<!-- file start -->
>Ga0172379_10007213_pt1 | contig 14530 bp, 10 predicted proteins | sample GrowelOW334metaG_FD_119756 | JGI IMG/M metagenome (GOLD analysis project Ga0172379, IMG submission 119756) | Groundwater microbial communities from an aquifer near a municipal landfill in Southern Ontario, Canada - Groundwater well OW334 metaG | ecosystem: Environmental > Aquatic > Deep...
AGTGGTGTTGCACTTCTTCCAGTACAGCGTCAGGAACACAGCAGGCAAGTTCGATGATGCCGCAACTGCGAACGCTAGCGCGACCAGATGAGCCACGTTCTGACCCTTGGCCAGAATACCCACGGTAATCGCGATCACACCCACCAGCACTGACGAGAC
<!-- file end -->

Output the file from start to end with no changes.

>Ga0172379_10007213_pt1 | contig 14530 bp, 10 predicted proteins | sample GrowelOW334metaG_FD_119756 | JGI IMG/M metagenome (GOLD analysis project Ga0172379, IMG submission 119756) | Groundwater microbial communities from an aquifer near a municipal landfill in Southern Ontario, Canada - Groundwater well OW334 metaG | ecosystem: Environmental > Aquatic > Deep...
AGTGGTGTTGCACTTCTTCCAGTACAGCGTCAGGAACACAGCAGGCAAGTTCGATGATGCCGCAACTGCGAACGCTAGCGCGACCAGATGAGCCACGTTCTGACCCTTGGCCAGAATACCCACGGTAATCGCGATCACACCCACCAGCACTGACGAGAC